– Of course, they all were reflected. In general, the textbook did not develop from top to bottom, but from bottom to top. It has been written solely on the basis of our long-term observations and experience. We tried to use several ranges of textbooks, including textbooks for national schools, but there was no full compliance with our requirements. Most textbooks teach language as a system, as a science, but our children need language as a functionality - primarily for communication. Therefore, we removed obsolete words that may not be understood by children. The textbook is based exclusively on modern Russian language, but no slang by any means.
– It is believed that modern Russian language suffers from English loan words and borrowings from other languages. Do you try to use such proximity in class?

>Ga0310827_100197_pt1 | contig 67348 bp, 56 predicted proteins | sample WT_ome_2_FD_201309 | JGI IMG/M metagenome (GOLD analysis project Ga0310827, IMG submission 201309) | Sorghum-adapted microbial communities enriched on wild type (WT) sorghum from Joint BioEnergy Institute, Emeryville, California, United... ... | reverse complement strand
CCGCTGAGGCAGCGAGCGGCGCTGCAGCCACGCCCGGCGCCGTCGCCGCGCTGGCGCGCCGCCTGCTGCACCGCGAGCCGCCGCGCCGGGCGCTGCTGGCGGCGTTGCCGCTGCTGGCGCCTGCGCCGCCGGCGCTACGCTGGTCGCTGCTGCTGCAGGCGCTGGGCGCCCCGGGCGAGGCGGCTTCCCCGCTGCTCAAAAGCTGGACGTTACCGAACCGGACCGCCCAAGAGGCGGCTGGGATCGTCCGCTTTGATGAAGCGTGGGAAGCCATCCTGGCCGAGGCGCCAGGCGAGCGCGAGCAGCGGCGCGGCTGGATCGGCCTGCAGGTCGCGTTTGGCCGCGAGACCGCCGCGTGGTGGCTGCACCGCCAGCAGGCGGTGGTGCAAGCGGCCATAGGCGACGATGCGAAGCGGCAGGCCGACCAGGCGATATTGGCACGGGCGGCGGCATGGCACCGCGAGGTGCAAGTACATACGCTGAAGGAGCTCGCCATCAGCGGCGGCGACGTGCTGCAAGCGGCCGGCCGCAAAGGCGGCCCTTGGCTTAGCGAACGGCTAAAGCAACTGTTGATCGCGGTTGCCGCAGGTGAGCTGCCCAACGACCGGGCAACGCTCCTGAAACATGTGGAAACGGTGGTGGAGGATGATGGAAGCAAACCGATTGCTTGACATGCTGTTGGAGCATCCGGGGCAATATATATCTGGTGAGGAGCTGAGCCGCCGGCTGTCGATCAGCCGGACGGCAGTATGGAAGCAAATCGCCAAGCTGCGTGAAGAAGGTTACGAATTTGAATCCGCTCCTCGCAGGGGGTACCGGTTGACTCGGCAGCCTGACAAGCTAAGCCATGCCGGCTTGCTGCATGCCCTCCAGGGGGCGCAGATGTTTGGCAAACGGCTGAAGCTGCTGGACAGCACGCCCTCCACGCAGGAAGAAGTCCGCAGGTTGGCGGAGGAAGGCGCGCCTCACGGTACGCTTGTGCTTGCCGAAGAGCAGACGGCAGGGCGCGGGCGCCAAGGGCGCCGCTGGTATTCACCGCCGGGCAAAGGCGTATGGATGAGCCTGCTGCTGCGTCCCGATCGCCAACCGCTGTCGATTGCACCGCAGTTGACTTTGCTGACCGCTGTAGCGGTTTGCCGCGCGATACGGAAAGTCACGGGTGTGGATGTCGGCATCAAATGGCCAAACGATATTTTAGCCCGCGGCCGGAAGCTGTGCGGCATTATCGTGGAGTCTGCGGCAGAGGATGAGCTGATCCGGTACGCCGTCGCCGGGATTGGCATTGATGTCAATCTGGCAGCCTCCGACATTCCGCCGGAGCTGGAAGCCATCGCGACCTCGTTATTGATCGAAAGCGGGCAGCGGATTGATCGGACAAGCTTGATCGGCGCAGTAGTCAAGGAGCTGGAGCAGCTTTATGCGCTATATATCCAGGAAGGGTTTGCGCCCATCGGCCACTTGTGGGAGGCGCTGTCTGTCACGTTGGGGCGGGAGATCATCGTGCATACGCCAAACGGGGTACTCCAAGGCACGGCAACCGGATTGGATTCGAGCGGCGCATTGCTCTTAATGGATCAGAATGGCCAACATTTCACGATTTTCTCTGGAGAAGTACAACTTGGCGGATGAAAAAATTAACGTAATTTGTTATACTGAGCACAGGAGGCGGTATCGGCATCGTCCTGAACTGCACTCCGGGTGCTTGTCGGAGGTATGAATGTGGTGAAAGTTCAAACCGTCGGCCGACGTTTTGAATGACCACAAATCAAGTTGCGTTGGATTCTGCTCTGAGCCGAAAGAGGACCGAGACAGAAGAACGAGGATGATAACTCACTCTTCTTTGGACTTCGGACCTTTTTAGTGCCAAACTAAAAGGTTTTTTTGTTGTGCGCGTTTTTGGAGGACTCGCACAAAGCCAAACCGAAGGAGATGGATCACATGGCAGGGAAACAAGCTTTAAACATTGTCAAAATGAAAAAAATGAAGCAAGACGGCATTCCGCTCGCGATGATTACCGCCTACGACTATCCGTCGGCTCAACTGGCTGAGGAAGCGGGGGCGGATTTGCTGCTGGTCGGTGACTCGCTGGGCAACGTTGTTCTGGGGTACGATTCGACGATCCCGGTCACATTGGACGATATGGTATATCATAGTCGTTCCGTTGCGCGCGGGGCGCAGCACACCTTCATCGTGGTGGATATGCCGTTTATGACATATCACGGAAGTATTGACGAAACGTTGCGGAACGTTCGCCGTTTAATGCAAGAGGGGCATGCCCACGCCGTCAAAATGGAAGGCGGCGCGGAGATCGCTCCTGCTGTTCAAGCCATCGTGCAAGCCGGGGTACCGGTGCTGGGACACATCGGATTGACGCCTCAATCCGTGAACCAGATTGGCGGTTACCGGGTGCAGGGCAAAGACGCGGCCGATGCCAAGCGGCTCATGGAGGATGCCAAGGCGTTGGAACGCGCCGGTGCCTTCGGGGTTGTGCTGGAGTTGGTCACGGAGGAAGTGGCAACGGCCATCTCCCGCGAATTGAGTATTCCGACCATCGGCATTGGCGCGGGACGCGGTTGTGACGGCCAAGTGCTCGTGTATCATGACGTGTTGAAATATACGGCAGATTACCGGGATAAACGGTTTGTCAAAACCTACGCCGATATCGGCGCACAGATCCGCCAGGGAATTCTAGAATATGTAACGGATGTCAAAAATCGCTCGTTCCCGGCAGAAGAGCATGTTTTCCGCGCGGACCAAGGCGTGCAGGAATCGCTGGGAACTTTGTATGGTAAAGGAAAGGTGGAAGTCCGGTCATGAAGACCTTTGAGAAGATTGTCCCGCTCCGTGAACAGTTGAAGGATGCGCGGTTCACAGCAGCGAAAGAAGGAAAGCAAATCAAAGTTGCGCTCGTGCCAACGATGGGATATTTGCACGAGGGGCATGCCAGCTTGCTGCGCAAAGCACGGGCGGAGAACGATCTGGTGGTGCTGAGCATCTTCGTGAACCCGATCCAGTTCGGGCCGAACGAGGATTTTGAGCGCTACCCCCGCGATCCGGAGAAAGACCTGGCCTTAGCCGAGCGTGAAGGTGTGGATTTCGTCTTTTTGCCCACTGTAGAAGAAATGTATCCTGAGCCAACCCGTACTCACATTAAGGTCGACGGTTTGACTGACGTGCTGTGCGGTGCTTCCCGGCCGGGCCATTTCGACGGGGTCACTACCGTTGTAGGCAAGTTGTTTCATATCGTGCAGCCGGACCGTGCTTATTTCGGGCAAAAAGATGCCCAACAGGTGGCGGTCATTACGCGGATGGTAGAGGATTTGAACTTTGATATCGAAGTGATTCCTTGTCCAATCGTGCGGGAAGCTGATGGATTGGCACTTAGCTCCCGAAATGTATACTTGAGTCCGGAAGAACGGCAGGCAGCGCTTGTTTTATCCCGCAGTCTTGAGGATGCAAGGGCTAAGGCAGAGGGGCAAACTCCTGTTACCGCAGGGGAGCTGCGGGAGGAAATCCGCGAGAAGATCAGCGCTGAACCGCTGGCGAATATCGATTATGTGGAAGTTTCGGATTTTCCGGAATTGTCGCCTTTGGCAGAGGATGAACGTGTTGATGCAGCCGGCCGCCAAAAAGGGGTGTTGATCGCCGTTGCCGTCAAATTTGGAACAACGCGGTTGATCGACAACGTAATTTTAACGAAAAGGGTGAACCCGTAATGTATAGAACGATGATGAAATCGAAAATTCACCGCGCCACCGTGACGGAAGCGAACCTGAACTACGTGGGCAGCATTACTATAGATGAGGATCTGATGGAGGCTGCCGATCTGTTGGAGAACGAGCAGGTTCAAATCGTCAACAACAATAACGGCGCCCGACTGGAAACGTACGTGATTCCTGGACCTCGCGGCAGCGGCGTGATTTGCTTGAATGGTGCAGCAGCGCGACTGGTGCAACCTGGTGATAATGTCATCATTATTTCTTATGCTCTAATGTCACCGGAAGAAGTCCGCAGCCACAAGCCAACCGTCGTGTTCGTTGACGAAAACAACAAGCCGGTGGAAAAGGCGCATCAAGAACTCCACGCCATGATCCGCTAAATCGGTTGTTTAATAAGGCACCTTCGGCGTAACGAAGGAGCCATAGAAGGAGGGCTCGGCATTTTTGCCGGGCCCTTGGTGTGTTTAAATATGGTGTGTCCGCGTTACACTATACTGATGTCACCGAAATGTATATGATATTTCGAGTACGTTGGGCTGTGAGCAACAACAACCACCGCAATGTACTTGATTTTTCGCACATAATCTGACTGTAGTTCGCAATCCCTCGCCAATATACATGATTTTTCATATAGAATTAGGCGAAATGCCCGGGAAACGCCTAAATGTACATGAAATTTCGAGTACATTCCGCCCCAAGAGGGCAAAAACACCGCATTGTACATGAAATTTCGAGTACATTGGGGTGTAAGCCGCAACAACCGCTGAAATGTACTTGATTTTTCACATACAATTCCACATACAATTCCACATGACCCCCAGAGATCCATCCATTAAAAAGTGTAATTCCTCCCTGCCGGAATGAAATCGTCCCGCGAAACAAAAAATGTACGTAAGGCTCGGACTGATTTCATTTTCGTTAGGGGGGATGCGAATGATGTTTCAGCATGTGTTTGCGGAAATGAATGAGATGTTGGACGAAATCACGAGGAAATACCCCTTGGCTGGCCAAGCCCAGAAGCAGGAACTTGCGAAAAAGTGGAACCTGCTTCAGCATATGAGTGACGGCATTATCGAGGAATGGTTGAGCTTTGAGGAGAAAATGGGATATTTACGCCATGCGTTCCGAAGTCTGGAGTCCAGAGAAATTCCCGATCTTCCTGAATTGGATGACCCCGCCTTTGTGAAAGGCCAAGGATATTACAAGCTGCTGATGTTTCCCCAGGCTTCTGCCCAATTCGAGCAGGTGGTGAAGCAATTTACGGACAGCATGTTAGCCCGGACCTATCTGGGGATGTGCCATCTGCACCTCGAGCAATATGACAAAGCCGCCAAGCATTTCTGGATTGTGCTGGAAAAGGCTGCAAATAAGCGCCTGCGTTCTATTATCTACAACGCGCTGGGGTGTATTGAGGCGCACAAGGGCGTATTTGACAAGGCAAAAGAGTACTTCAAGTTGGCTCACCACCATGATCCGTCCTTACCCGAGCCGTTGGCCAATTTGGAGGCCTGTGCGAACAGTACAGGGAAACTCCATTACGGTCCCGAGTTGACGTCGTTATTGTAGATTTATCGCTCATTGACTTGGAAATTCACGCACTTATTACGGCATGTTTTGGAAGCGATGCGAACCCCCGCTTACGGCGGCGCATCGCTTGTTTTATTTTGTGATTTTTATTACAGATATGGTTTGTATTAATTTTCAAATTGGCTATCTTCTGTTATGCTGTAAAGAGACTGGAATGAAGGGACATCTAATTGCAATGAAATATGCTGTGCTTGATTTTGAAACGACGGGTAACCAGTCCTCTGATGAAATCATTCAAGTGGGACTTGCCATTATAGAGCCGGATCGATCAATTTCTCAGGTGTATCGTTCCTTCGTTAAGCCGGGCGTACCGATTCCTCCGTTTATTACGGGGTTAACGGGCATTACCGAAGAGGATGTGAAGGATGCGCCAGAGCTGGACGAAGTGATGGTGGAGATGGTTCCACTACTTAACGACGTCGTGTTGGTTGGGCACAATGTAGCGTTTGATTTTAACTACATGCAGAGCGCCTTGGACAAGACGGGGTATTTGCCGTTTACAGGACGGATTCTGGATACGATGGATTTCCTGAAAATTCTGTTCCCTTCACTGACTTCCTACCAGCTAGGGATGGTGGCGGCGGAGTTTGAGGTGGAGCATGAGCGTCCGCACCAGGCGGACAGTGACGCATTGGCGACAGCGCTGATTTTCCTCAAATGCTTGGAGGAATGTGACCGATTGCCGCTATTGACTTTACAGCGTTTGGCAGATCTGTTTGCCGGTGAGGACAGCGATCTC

– No, it is the other way around. In textbooks and in the classroom, we do our best to clear Russian language from English loan words, because these children need as much Russian vocabulary as possible. English and French are their everyday environment.
– Does your school ban communicating in English or French?
– This is not a ban, but rather a rule. We mostly teach French-speaking children. They sometimes speak French and English at the school. It mostly happens with elder children. From the eighth grade, it becomes easier for them to communicate with peers on some topics in the language they speak at their schools. We cannot vehemently oppose it, but we follow up - gently intervene and translate the conversation into Russian.
Tatyana Kruglikova. Photo credit: gramota.com
"Russian mentality cannot be washed out by resettlement"
– Children come to you on Saturdays after a long schooling week. How to make them come with desire and not under pressure?